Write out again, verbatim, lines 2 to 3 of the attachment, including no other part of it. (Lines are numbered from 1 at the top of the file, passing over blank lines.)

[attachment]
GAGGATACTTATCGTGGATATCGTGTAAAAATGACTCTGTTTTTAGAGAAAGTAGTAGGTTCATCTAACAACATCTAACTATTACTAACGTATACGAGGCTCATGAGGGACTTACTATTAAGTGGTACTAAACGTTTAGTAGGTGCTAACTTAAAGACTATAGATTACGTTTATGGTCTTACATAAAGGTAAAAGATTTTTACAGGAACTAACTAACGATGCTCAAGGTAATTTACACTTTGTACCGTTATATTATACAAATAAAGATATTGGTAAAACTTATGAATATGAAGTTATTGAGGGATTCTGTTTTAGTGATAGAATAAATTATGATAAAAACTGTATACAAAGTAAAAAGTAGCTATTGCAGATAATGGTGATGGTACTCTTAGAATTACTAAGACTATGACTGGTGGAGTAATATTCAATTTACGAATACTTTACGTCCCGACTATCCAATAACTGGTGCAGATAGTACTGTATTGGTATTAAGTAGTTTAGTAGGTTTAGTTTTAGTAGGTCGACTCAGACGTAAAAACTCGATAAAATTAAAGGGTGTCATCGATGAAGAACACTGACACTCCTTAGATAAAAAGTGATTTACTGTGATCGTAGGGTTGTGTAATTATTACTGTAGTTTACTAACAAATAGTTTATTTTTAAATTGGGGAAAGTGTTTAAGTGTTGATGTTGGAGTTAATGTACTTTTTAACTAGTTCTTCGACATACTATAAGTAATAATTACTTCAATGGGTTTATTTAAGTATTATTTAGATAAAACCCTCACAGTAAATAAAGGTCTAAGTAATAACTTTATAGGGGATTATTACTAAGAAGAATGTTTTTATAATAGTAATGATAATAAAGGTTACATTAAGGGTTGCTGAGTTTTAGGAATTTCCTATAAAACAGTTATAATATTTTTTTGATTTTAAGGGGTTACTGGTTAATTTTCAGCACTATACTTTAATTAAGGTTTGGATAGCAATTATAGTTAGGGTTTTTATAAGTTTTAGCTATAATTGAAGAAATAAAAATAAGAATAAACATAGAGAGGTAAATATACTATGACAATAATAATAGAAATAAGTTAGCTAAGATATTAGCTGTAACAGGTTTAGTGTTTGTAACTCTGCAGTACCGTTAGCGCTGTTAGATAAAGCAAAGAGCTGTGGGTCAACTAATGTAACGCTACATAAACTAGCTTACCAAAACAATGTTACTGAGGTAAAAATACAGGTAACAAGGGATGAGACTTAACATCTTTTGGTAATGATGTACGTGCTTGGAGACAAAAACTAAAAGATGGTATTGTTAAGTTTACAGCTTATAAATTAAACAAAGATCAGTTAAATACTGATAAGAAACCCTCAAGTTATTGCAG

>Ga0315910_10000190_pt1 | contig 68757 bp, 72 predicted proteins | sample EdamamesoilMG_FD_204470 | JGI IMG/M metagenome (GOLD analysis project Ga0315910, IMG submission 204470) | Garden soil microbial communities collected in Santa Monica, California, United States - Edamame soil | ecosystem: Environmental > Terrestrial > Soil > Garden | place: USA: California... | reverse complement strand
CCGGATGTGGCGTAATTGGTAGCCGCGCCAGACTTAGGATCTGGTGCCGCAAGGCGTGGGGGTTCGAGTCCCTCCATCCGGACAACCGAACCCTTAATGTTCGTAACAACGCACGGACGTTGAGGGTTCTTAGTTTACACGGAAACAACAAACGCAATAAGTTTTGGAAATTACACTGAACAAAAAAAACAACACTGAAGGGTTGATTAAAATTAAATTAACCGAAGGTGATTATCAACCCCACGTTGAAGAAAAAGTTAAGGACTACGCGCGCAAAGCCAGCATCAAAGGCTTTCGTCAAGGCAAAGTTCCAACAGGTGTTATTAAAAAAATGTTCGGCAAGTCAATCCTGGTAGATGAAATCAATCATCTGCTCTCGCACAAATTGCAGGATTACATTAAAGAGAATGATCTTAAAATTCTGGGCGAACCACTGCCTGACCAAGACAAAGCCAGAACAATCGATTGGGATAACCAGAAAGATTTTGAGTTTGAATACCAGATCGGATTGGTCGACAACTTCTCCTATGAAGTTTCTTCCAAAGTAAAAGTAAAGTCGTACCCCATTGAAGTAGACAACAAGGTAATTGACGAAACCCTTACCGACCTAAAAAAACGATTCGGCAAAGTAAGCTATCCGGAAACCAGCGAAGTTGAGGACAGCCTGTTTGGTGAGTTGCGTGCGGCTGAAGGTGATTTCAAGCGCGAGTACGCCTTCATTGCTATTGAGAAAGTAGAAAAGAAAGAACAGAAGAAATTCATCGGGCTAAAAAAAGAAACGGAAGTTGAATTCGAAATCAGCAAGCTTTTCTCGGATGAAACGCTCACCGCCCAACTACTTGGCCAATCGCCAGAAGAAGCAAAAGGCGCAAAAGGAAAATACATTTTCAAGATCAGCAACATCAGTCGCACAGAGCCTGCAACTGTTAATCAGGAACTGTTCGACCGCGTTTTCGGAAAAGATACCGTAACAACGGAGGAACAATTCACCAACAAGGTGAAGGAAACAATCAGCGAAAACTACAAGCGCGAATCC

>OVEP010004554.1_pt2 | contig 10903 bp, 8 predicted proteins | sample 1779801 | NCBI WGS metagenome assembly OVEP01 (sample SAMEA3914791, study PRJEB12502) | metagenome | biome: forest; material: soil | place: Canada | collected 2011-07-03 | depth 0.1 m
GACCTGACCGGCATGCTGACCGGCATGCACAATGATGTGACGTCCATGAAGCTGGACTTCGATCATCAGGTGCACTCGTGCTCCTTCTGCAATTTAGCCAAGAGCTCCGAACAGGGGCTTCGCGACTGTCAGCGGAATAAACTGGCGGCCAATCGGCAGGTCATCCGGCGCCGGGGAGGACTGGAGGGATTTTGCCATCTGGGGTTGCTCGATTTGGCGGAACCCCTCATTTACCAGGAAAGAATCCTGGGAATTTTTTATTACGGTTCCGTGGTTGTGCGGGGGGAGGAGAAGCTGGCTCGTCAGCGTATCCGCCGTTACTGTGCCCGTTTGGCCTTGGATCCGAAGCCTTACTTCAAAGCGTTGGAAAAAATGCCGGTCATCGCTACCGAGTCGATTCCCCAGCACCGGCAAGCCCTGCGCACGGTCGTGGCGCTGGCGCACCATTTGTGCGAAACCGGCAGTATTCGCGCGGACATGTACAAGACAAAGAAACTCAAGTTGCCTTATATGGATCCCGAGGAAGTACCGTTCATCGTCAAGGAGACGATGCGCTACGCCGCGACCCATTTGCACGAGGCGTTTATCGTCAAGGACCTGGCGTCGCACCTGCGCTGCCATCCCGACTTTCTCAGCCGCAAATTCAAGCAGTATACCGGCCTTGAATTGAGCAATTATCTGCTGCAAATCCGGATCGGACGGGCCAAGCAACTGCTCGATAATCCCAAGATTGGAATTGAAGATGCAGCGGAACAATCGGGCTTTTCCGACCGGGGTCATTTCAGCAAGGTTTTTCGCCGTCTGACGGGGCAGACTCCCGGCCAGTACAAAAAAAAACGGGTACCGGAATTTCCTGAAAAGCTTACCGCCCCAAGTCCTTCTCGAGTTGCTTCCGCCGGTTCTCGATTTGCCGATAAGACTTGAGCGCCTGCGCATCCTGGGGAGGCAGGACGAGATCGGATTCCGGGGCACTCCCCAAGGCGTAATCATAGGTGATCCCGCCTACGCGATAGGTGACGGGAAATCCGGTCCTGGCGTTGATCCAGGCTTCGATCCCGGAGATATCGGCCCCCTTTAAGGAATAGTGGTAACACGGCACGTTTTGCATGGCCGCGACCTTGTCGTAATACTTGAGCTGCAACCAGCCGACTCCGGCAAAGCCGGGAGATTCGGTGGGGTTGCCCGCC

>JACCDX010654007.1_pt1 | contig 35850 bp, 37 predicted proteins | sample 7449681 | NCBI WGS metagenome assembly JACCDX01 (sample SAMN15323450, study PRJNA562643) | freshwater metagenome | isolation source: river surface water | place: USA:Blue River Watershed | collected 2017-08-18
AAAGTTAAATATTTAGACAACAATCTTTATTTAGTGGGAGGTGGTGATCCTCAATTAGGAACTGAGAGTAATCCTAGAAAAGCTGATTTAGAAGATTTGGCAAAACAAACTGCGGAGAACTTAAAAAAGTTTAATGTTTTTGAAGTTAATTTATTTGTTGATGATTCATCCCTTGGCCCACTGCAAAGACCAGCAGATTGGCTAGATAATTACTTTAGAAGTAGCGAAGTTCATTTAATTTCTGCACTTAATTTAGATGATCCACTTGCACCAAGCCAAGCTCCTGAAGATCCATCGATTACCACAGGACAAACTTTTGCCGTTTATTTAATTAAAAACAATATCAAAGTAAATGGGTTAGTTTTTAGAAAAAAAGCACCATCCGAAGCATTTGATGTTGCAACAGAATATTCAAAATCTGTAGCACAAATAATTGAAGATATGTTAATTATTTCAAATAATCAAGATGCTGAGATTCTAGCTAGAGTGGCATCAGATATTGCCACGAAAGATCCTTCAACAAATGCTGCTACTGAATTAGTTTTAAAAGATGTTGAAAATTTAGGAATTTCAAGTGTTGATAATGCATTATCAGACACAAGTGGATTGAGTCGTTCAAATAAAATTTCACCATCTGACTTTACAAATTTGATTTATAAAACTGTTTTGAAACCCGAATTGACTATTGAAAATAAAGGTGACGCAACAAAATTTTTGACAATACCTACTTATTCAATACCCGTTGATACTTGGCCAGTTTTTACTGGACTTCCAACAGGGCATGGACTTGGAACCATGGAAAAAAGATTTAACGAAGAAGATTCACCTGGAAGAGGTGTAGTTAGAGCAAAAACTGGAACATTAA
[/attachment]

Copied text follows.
>Ga0315910_10000190_pt1 | contig 68757 bp, 72 predicted proteins | sample EdamamesoilMG_FD_204470 | JGI IMG/M metagenome (GOLD analysis project Ga0315910, IMG submission 204470) | Garden soil microbial communities collected in Santa Monica, California, United States - Edamame soil | ecosystem: Environmental > Terrestrial > Soil > Garden | place: USA: California... | reverse complement strand
CCGGATGTGGCGTAATTGGTAGCCGCGCCAGACTTAGGATCTGGTGCCGCAAGGCGTGGGGGTTCGAGTCCCTCCATCCGGACAACCGAACCCTTAATGTTCGTAACAACGCACGGACGTTGAGGGTTCTTAGTTTACACGGAAACAACAAACGCAATAAGTTTTGGAAATTACACTGAACAAAAAAAACAACACTGAAGGGTTGATTAAAATTAAATTAACCGAAGGTGATTATCAACCCCACGTTGAAGAAAAAGTTAAGGACTACGCGCGCAAAGCCAGCATCAAAGGCTTTCGTCAAGGCAAAGTTCCAACAGGTGTTATTAAAAAAATGTTCGGCAAGTCAATCCTGGTAGATGAAATCAATCATCTGCTCTCGCACAAATTGCAGGATTACATTAAAGAGAATGATCTTAAAATTCTGGGCGAACCACTGCCTGACCAAGACAAAGCCAGAACAATCGATTGGGATAACCAGAAAGATTTTGAGTTTGAATACCAGATCGGATTGGTCGACAACTTCTCCTATGAAGTTTCTTCCAAAGTAAAAGTAAAGTCGTACCCCATTGAAGTAGACAACAAGGTAATTGACGAAACCCTTACCGACCTAAAAAAACGATTCGGCAAAGTAAGCTATCCGGAAACCAGCGAAGTTGAGGACAGCCTGTTTGGTGAGTTGCGTGCGGCTGAAGGTGATTTCAAGCGCGAGTACGCCTTCATTGCTATTGAGAAAGTAGAAAAGAAAGAACAGAAGAAATTCATCGGGCTAAAAAAAGAAACGGAAGTTGAATTCGAAATCAGCAAGCTTTTCTCGGATGAAACGCTCACCGCCCAACTACTTGGCCAATCGCCAGAAGAAGCAAAAGGCGCAAAAGGAAAATACATTTTCAAGATCAGCAACATCAGTCGCACAGAGCCTGCAACTGTTAATCAGGAACTGTTCGACCGCGTTTTCGGAAAAGATACCGTAACAACGGAGGAACAATTCACCAACAAGGTGAAGGAAACAATCAGCGAAAACTACAAGCGCGAATCC